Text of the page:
Length: 260 pages
My rating: 4 out of 5 stars
The epidemics in New York and London are over, as is the months long quarantine that Ailis, Scott, and the other survivors were put into. Everyone has moved on, in the hope that they can return to a normal life. But Ailis knows that she doesn’t have that option. Discovering who she really is and realizing who the person behind the epidemic was leaves her with no hope for a normal future. She knows that she shouldn’t interfere in the natural order that’s been established for years. But she also knows that it’s only a matter of time before Desmond comes for her; and that she will never be safe as long as he alive… and neither will anybody she loves. Her obsession pushed her to do that which she knows she mustn’t – she begins her hunt for Desmond before he can find her. In the war of Desmond against her, she wants to win. But her decision throws her life into chaos and her sanity into question. She begins to lose herself to those she once hunted, and she’s forced to wonder whether her place is by the side of the humans and all the good and bad they could be, or with the creatures that she had once detested.
I waited months for this book – ever since I finished the first two, which i read in succession too. I loved the first two and was hoping that the third installment in the series would be just as good. Sometimes, the wait is what creates too much hype for the book to finally fulfill. But, thankfully, City of Lights did not disappoint!
When I began City of Lights, I realized that I was simply turning the pages. I could not stop reading and when I had no choice but to stop (given that I have a job too!), I kept waiting for the time to get back to it. But twenty percent in and I refused to put the book down. That meant another night where I stayed up for hours reading, throwing glances over my shoulder to the dark hallway, jumping at every small sound, and straining to hear any unusual, raspy breathing.
City of Lights is as engrossing as the first two books. The difference, though, is that it isn’t as graphic and actually, doesn’t need to be. City of Lights has its own share of creeps and chills, with a little graphic edge tossed in. But what keeps the story moving at a great pace is Ailis Laurent. The heroine that Katherine Sorin created is complicated in a simplistic way. In City of Whispers we saw her grow from a woman in hiding to one who fought for her survival and the survival of others. In The Old City we saw a side of hers that was not entirely pleasant but that was perfectly human as she felt anger, regret, and guilt, and yet did what needed to be done to find her sister – the woman who she had vowed to keep safe.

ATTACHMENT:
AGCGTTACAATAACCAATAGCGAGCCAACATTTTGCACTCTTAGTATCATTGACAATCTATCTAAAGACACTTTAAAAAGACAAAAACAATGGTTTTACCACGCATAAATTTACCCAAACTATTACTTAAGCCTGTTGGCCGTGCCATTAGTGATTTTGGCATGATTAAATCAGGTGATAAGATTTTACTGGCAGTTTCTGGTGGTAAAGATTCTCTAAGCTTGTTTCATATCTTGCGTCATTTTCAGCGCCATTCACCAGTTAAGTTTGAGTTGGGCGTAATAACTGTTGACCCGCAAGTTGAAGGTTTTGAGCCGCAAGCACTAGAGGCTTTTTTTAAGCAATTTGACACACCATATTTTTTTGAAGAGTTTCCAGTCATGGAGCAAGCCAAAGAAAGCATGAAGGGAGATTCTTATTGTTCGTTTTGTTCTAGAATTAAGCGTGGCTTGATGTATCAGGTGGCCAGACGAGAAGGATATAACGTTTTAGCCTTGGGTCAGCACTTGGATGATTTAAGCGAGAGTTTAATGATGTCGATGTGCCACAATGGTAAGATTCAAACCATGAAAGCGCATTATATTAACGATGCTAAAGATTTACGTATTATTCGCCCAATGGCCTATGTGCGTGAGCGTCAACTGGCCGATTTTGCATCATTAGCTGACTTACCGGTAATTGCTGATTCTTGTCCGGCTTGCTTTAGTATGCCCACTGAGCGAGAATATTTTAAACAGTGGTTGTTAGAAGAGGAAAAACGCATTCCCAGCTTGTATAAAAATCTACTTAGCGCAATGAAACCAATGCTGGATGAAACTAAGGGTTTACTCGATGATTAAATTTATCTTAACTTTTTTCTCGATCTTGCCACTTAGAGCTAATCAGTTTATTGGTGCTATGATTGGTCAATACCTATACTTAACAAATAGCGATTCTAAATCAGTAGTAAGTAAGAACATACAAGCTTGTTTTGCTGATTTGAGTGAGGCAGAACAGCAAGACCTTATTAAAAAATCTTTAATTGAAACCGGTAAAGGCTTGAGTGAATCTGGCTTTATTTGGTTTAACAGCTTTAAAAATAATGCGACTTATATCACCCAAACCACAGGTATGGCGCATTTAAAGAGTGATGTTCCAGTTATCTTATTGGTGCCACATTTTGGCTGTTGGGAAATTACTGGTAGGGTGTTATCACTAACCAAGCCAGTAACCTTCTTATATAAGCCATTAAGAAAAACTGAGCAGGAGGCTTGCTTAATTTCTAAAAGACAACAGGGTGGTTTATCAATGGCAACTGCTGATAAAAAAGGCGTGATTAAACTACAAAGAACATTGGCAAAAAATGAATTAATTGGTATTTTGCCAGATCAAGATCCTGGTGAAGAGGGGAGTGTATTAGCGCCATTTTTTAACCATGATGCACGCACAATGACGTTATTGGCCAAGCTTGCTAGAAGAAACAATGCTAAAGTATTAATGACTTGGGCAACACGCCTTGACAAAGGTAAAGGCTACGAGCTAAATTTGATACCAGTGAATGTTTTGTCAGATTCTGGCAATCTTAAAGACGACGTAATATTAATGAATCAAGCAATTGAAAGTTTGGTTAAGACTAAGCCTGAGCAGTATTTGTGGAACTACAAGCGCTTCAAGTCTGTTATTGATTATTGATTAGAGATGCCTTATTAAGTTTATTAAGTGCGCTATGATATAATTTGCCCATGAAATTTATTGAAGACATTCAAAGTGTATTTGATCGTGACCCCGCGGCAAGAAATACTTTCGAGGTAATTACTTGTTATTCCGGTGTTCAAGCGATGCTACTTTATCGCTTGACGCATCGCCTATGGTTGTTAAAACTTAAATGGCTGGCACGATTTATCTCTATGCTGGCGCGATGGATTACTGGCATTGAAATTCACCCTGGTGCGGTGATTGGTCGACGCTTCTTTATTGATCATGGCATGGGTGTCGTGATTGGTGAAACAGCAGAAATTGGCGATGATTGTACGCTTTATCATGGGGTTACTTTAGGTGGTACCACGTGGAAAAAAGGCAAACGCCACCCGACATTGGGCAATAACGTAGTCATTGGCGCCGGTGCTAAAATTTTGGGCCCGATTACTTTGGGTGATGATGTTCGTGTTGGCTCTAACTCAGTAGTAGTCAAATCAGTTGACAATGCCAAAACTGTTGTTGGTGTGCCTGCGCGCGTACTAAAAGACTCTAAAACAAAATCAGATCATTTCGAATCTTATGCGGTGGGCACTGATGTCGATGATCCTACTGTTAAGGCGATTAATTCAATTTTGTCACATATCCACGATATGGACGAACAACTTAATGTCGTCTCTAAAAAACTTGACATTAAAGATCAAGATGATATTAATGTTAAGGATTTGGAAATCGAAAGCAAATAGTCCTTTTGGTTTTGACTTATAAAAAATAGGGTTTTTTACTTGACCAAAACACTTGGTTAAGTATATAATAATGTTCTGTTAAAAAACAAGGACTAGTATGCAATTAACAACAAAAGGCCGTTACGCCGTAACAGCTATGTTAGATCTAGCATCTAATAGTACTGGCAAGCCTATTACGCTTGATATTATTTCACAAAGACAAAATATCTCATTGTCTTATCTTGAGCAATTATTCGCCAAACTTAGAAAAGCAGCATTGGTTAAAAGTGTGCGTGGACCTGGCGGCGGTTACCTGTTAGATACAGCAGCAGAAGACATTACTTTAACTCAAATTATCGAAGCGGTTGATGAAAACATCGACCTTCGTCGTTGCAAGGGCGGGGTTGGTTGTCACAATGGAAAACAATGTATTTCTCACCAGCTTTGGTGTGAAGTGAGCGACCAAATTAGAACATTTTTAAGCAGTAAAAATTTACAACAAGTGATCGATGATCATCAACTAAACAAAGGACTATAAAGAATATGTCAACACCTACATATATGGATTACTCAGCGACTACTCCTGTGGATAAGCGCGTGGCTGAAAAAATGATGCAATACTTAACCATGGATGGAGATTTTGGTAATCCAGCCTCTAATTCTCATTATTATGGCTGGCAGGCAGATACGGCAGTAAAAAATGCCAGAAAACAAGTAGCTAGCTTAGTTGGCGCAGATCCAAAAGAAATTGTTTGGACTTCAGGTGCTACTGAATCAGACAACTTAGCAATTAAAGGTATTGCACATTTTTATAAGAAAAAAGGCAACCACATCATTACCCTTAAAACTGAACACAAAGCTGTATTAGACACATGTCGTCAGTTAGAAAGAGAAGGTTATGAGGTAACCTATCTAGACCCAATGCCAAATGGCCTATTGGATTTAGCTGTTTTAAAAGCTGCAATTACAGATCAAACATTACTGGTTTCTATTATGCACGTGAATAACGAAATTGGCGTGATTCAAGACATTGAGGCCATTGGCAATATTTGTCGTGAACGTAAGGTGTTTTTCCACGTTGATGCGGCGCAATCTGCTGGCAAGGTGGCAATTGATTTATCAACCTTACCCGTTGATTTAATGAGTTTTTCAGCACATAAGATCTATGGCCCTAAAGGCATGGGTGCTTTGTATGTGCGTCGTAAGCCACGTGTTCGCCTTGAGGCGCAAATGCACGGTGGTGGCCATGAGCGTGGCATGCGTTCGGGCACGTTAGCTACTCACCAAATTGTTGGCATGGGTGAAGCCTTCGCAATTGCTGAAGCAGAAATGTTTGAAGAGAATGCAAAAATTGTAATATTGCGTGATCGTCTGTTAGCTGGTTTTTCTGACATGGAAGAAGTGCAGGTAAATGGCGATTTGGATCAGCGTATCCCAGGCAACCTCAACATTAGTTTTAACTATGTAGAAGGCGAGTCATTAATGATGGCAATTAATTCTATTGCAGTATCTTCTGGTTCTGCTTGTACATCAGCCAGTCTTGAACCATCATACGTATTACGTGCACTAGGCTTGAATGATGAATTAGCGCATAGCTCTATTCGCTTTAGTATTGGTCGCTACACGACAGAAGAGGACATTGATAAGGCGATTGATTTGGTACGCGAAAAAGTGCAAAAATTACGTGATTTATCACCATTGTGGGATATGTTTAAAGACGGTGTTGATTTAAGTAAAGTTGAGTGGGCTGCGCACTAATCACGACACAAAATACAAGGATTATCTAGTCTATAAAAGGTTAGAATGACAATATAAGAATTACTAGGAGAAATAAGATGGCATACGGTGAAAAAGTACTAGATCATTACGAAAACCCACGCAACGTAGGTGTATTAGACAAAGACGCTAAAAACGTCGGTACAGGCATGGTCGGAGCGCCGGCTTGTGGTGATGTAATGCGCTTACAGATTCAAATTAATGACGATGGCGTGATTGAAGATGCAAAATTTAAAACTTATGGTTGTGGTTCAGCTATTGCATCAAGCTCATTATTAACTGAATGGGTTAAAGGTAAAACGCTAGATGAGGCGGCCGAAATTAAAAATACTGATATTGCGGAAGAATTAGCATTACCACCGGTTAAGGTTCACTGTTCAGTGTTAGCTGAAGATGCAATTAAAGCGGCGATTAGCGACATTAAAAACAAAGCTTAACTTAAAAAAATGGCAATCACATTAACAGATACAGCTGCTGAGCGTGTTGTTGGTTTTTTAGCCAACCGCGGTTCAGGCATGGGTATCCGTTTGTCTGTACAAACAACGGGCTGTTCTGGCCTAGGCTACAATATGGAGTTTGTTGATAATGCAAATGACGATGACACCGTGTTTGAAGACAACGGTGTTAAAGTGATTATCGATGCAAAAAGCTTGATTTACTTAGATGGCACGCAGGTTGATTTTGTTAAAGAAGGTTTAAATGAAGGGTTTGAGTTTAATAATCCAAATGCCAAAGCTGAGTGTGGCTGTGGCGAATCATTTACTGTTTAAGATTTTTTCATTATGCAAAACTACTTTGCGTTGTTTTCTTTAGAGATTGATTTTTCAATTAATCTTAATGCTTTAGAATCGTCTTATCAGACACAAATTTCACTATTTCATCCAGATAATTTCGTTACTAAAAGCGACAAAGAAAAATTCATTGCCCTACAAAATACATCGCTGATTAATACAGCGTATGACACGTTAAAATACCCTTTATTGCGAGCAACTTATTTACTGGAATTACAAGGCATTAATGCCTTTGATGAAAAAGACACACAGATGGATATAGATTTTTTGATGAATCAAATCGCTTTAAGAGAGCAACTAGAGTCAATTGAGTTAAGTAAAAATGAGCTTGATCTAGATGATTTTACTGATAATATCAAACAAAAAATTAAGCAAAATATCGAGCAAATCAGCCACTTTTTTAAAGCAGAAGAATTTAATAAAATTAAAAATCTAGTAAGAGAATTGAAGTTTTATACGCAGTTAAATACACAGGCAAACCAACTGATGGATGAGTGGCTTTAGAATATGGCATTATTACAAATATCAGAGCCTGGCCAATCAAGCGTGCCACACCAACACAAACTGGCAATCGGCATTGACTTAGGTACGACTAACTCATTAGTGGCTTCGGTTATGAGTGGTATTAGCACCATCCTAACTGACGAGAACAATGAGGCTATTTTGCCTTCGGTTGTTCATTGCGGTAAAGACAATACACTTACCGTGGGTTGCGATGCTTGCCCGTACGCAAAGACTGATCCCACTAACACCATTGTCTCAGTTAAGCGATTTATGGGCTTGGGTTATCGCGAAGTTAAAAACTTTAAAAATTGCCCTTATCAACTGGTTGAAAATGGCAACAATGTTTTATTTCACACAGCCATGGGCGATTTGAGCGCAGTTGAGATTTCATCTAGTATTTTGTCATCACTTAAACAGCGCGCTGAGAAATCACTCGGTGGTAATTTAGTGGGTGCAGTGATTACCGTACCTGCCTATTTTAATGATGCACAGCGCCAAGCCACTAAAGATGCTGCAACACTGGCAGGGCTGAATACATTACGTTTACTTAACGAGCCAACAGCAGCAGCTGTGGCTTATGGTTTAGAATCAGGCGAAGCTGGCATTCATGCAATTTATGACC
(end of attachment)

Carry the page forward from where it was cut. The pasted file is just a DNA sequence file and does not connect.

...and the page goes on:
In City of Lights we see a new side of her that is not completely unexpected. Ailis is haunted by dreams that try to lead her to that which she needs to do. But in reality, she is as lost as she could be. Alone, with nothing but the drive to keep her family alive by finding Desmond, she finds herself associating less with those that she once called friends. She’s seen what vampires are capable of, but then, she’s also seen what human beings are capable of as mortal evil reigned in the cities that were hit by the epidemic. Katherine Sorin weaves an exceptional character, one who makes you cry, shudder, fume, and sympathize with her. Lost between who she was and who she’s become, Ailis leads the reader on a journey that goes into the very depths of the evil of humanity, the indifference brought on by ancient understandings, the understandings that led to catastrophes, and the catastrophes that led to chaos.
I found myself screaming inwardly, telling Ailis to be a certain way or not be another as she dealt with all that she’d received. And through it all, I found myself turning the pages, waiting to see what happens next, whether in Ailis’ reality or her dreams. Each turn of the page brought with it another exciting moment – horror, emotion, love and loss, are all existent and hold you in their grip at all times. And it all culminates in a climax that was eerie, leaving you perched at the edge of your seat as you wait to see what happens.
However, there was one thing in the book with which I had a problem. I found a few things too given to be likeable. There are some strange things happening in City of Lights, just as you’d expect. But I was hoping for more of an explanation to those things which never came. While I could appreciate the value they added to the story, I didn’t much appreciate the fact that they were chalked up to ‘that’s the way it is’. I thought that adding a little explanation and a ‘why’ would have gone a long way in making it flawless. I only hope that Katherine Sorin plans another book in the series, because I really want to know what happens next with each of her characters.
In spite of its one shortcoming though, City of Lights is as good as its predecessors and anyone who has been a fan of the series will not be disappointed. In fact, you will probably be up nights as you rush to finish it and find out what happens. I would recommend City of Lights for anyone who has read and liked the first two City of Whispers’ books and anyone who has a thing for vampire fiction – not the sweet, cushy vampires of course – but vampires as monstrous and devious as they’re meant to be.